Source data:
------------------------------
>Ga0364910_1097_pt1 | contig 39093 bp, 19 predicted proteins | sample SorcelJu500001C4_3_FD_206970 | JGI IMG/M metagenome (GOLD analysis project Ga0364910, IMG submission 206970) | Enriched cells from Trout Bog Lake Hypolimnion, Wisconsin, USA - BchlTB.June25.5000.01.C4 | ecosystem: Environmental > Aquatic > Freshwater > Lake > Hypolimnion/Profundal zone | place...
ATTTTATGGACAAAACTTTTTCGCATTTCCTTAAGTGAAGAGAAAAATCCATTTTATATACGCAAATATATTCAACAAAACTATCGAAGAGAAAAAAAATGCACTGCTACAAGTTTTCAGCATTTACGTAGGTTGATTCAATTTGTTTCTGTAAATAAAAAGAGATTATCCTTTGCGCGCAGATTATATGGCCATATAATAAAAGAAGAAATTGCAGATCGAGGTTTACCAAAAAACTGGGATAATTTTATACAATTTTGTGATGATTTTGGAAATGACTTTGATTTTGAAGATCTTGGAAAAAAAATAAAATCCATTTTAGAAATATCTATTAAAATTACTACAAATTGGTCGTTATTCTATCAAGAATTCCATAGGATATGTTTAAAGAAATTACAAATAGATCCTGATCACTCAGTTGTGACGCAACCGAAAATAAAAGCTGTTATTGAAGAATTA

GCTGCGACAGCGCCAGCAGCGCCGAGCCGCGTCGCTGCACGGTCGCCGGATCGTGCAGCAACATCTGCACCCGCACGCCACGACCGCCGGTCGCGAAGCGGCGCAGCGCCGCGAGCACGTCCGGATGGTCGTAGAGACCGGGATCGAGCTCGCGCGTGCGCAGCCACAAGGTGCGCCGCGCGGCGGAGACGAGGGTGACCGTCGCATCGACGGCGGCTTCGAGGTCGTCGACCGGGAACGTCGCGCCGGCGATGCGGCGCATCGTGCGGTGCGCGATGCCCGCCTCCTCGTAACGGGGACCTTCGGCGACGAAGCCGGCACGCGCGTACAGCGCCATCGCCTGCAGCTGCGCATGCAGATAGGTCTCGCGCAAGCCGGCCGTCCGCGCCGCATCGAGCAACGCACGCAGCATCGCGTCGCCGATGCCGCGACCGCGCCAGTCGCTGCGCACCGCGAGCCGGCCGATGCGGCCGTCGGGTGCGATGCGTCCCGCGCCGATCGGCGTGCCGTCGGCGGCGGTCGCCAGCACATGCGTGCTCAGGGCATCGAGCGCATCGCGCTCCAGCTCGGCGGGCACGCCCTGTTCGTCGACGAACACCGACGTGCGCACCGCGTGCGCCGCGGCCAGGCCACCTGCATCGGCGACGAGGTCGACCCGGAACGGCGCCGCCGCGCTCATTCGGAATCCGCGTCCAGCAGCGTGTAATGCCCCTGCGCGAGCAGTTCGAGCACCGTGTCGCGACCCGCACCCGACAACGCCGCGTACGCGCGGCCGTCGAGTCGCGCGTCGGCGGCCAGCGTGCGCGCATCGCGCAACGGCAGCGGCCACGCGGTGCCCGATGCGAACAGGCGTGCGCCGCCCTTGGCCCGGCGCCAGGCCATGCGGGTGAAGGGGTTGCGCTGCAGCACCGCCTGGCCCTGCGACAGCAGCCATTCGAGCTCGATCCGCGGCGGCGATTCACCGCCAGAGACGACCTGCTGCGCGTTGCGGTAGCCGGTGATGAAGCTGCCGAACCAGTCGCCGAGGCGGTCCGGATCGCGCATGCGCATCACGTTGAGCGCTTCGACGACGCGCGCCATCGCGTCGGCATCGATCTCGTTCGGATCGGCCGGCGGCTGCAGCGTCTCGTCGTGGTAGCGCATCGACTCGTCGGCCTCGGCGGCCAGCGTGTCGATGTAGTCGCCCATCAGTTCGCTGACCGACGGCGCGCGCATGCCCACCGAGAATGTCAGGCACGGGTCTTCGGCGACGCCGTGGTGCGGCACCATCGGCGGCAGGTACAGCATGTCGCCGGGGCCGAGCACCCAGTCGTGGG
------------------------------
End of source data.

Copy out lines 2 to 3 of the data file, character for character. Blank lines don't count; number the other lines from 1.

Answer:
ATTTTATGGACAAAACTTTTTCGCATTTCCTTAAGTGAAGAGAAAAATCCATTTTATATACGCAAATATATTCAACAAAACTATCGAAGAGAAAAAAAATGCACTGCTACAAGTTTTCAGCATTTACGTAGGTTGATTCAATTTGTTTCTGTAAATAAAAAGAGATTATCCTTTGCGCGCAGATTATATGGCCATATAATAAAAGAAGAAATTGCAGATCGAGGTTTACCAAAAAACTGGGATAATTTTATACAATTTTGTGATGATTTTGGAAATGACTTTGATTTTGAAGATCTTGGAAAAAAAATAAAATCCATTTTAGAAATATCTATTAAAATTACTACAAATTGGTCGTTATTCTATCAAGAATTCCATAGGATATGTTTAAAGAAATTACAAATAGATCCTGATCACTCAGTTGTGACGCAACCGAAAATAAAAGCTGTTATTGAAGAATTA

GCTGCGACAGCGCCAGCAGCGCCGAGCCGCGTCGCTGCACGGTCGCCGGATCGTGCAGCAACATCTGCACCCGCACGCCACGACCGCCGGTCGCGAAGCGGCGCAGCGCCGCGAGCACGTCCGGATGGTCGTAGAGACCGGGATCGAGCTCGCGCGTGCGCAGCCACAAGGTGCGCCGCGCGGCGGAGACGAGGGTGACCGTCGCATCGACGGCGGCTTCGAGGTCGTCGACCGGGAACGTCGCGCCGGCGATGCGGCGCATCGTGCGGTGCGCGATGCCCGCCTCCTCGTAACGGGGACCTTCGGCGACGAAGCCGGCACGCGCGTACAGCGCCATCGCCTGCAGCTGCGCATGCAGATAGGTCTCGCGCAAGCCGGCCGTCCGCGCCGCATCGAGCAACGCACGCAGCATCGCGTCGCCGATGCCGCGACCGCGCCAGTCGCTGCGCACCGCGAGCCGGCCGATGCGGCCGTCGGGTGCGATGCGTCCCGCGCCGATCGGCGTGCCGTCGGCGGCGGTCGCCAGCACATGCGTGCTCAGGGCATCGAGCGCATCGCGCTCCAGCTCGGCGGGCACGCCCTGTTCGTCGACGAACACCGACGTGCGCACCGCGTGCGCCGCGGCCAGGCCACCTGCATCGGCGACGAGGTCGACCCGGAACGGCGCCGCCGCGCTCATTCGGAATCCGCGTCCAGCAGCGTGTAATGCCCCTGCGCGAGCAGTTCGAGCACCGTGTCGCGACCCGCACCCGACAACGCCGCGTACGCGCGGCCGTCGAGTCGCGCGTCGGCGGCCAGCGTGCGCGCATCGCGCAACGGCAGCGGCCACGCGGTGCCCGATGCGAACAGGCGTGCGCCGCCCTTGGCCCGGCGCCAGGCCATGCGGGTGAAGGGGTTGCGCTGCAGCACCGCCTGGCCCTGCGACAGCAGCCATTCGAGCTCGATCCGCGGCGGCGATTCACCGCCAGAGACGACCTGCTGCGCGTTGCGGTAGCCGGTGATGAAGCTGCCGAACCAGTCGCCGAGGCGGTCCGGATCGCGCATGCGCATCACGTTGAGCGCTTCGACGACGCGCGCCATCGCGTCGGCATCGATCTCGTTCGGATCGGCCGGCGGCTGCAGCGTCTCGTCGTGGTAGCGCATCGACTCGTCGGCCTCGGCGGCCAGCGTGTCGATGTAGTCGCCCATCAGTTCGCTGACCGACGGCGCGCGCATGCCCACCGAGAATGTCAGGCACGGGTCTTCGGCGACGCCGTGGTGCGGCACCATCGGCGGCAGGTACAGCATGTCGCCGGGGCCGAGCACCCAGTCGTGGG